From floods, to plagues, to personal misfortune, people in biblical times attributed their suffering to the punishment of God for their misbehavior. These events were seen as God calling them to acknowledge their sin, repent and change their ways. Our increased understanding of the physical world does not allow us to blame a vengeful God for natural disasters. Yet, the plagues we face are real. We have been threatened by two major issues; the pandemic and climate change. Both have warned us to change our behavior and act responsibly. They are a wakeup call to become less selfish and more community minded, less comfortable and more willing to sacrifice for the common good. They remind us that we do not exist alone but are part of a whole. They warn us that we continue as we are to our own peril. The message is old even though the challenges are contemporary: “By this everyone will know that you are my disciples, if you love one another.”
May I act responsibly as a member of the sacred earth community
Reflect on the fact that this country which has prided itself on its scientific leadership had so many deaths from Covid-19 and, despite having vaccines, it is still going on. Think of the fires, storms and floods we experience as part of the world community. Is there a call evident to responsibly change our behavior? What can you do?
After I strayed, I repented; after I came to understand, I beat my breast. I was ashamed and humiliated because I bore the disgrace of my youth.
But go and learn what that means, I will have mercy, and not sacrifice: for I am not come to call the righteous, but sinners to repentance.
The present moment is a propitious time to be open to the Spirit, who can inspire us with a new imagination of what is possible.
Through each crisis in my life, with acceptance and hope, in a single defining moment, I finally gained the courage to do things differently.
Sharon E. Rainey
These so-called bleak times are necessary to go through in order to get to a much, much better place.
Climate change is sometimes misunderstood as being about changes in the weather. In reality, it is about changes in our very way of life.
I finally figured out that not every crisis can be managed. As much as we want to keep ourselves safe, we can’t protect ourselves from everything. If we want to embrace life, we also have to embrace chaos.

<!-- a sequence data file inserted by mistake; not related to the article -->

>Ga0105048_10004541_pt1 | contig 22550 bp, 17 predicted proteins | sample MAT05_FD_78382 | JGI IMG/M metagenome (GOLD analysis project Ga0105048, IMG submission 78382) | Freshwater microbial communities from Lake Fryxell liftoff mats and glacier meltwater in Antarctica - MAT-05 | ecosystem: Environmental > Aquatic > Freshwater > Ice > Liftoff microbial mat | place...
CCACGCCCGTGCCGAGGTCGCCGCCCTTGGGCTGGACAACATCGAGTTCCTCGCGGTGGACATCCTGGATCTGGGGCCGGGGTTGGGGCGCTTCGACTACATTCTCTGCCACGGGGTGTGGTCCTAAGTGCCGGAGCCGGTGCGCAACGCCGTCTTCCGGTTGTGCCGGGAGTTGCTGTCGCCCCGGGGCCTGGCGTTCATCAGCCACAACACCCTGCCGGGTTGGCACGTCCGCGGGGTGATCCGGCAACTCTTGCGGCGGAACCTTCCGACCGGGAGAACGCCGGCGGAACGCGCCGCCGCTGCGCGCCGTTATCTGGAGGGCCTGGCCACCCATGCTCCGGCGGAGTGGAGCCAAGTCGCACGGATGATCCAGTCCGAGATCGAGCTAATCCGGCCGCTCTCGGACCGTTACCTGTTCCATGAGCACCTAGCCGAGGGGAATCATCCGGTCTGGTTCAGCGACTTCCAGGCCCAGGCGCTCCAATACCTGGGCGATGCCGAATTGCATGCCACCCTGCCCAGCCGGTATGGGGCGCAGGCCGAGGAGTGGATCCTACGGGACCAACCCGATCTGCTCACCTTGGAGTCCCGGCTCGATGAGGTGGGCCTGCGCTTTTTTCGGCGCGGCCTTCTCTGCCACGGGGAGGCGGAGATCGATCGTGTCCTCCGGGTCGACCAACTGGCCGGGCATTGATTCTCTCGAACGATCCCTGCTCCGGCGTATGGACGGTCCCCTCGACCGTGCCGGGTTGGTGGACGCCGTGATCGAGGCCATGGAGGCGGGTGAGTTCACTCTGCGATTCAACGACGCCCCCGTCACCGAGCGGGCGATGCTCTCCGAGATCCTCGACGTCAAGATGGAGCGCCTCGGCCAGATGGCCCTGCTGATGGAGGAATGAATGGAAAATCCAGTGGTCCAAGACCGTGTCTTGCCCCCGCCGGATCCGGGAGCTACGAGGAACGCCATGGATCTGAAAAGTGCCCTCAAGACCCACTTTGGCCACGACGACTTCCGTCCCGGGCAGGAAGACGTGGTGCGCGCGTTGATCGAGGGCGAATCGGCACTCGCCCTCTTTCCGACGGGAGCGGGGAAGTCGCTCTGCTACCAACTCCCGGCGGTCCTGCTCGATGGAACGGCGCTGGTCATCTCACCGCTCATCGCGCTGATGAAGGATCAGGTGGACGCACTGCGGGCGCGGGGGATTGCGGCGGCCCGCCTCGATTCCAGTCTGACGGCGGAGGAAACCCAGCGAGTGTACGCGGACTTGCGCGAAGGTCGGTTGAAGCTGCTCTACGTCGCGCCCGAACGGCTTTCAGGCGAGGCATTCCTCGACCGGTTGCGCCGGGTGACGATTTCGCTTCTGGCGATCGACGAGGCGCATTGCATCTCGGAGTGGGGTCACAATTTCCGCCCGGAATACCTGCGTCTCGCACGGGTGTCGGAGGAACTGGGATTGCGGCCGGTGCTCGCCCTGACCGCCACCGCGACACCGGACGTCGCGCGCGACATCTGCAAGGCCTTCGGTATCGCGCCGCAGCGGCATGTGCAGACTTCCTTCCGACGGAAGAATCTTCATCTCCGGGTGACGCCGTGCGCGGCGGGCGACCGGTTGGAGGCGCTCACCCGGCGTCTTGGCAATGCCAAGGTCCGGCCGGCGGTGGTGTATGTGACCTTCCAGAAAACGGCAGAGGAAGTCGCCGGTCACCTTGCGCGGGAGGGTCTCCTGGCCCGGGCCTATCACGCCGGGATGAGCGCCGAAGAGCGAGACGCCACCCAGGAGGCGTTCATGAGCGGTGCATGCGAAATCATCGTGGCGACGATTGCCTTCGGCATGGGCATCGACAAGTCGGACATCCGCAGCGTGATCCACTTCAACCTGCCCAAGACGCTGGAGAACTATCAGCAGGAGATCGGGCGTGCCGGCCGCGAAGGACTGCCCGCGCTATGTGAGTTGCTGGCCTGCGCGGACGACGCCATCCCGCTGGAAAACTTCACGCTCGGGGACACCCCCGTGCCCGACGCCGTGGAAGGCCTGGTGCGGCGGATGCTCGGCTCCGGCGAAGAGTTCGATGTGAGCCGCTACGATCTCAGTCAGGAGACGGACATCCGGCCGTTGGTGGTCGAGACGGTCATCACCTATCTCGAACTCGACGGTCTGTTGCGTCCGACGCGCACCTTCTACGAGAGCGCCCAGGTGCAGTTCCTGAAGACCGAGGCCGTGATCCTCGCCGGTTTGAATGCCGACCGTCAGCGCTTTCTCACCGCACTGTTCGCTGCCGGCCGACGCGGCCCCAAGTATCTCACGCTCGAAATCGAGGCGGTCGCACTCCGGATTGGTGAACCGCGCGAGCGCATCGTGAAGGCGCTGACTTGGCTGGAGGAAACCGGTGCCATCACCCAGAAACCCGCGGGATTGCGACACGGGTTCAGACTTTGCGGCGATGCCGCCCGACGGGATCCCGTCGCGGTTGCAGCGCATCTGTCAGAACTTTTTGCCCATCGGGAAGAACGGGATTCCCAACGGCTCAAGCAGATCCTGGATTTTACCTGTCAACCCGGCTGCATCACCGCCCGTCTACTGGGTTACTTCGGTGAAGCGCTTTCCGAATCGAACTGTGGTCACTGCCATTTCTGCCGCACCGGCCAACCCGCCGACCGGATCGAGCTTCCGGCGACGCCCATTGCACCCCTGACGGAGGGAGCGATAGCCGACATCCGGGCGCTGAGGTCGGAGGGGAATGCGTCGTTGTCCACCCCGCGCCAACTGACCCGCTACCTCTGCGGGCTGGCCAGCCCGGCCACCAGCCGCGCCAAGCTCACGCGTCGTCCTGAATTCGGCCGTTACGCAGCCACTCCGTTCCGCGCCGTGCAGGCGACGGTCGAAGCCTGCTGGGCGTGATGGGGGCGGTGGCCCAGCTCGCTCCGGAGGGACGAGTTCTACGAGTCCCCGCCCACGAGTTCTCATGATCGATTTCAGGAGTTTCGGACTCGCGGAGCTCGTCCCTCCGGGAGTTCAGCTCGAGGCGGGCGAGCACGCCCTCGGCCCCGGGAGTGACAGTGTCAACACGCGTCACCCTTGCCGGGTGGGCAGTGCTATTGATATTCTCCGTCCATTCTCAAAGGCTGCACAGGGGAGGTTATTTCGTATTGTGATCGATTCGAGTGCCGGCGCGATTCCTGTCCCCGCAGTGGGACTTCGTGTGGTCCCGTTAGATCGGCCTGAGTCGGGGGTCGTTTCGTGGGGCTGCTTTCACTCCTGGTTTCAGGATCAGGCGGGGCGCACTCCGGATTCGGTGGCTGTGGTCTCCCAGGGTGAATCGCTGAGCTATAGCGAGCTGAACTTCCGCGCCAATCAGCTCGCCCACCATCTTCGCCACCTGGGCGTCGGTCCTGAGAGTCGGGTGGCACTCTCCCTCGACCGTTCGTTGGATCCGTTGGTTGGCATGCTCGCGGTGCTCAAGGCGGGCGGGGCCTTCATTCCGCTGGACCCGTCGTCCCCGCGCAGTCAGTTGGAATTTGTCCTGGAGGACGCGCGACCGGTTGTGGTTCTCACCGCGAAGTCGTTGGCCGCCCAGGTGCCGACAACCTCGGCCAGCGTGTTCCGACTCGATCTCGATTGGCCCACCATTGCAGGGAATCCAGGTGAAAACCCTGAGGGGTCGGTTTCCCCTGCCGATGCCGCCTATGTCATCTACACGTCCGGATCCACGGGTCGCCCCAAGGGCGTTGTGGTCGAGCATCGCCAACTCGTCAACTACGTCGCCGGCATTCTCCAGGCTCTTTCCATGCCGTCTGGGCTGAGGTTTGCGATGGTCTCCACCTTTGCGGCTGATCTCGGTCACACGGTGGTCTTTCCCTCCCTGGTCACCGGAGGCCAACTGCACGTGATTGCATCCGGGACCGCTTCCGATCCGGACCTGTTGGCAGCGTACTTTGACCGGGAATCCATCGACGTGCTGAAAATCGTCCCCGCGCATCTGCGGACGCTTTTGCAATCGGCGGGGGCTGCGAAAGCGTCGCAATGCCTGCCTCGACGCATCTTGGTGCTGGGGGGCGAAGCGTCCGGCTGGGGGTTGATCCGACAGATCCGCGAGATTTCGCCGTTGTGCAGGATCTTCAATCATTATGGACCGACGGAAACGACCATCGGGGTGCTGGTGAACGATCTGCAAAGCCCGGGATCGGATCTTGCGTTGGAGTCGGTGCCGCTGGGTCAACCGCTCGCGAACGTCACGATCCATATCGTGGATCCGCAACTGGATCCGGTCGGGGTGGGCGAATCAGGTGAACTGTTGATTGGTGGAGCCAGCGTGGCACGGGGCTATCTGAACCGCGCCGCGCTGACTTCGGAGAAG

Susan Elizabeth Phillips
When faced with a radical crisis, when the old way of being in the world, of interacting with each other and with the realm of nature doesn’t work anymore, when survival is threatened by seemingly insurmountable problems, an individual life-form — or a species — will either die or become extinct or rise above the limitations of its condition through an evolutionary leap.
This is not about remote science; it is about where we live and work, and it gives us a cue on how we might be able to contribute to that massive change, because everyone is going to have to be involved.
Sometimes, I picture America as a person and think that, like a person, our entire nation has an inner self. If so, does our nation recognize that it has an inner self, does it nourish that inner self, listen to its breathing in order to know who America is and what it believes in and where it is going?
The crisis consists precisely in the fact that the old is dying and the new cannot be born; in this interregnum a great variety of morbid symptoms appear.
But there was a special kind of gift that came with embracing the chaos, even if I cursed most of the way. I’m convinced that, when everything is wiped blank, it’s life ‘s way of forcing you to become acquainted with and aware of who you are now, who you can become. What is the fulfillment of your soul?
The real problem of humanity is the following: We have Paleolithic emotions, medieval institutions and godlike technology. And it is terrifically dangerous, and it is now approaching a point of crisis overall.
Edward O. Wilson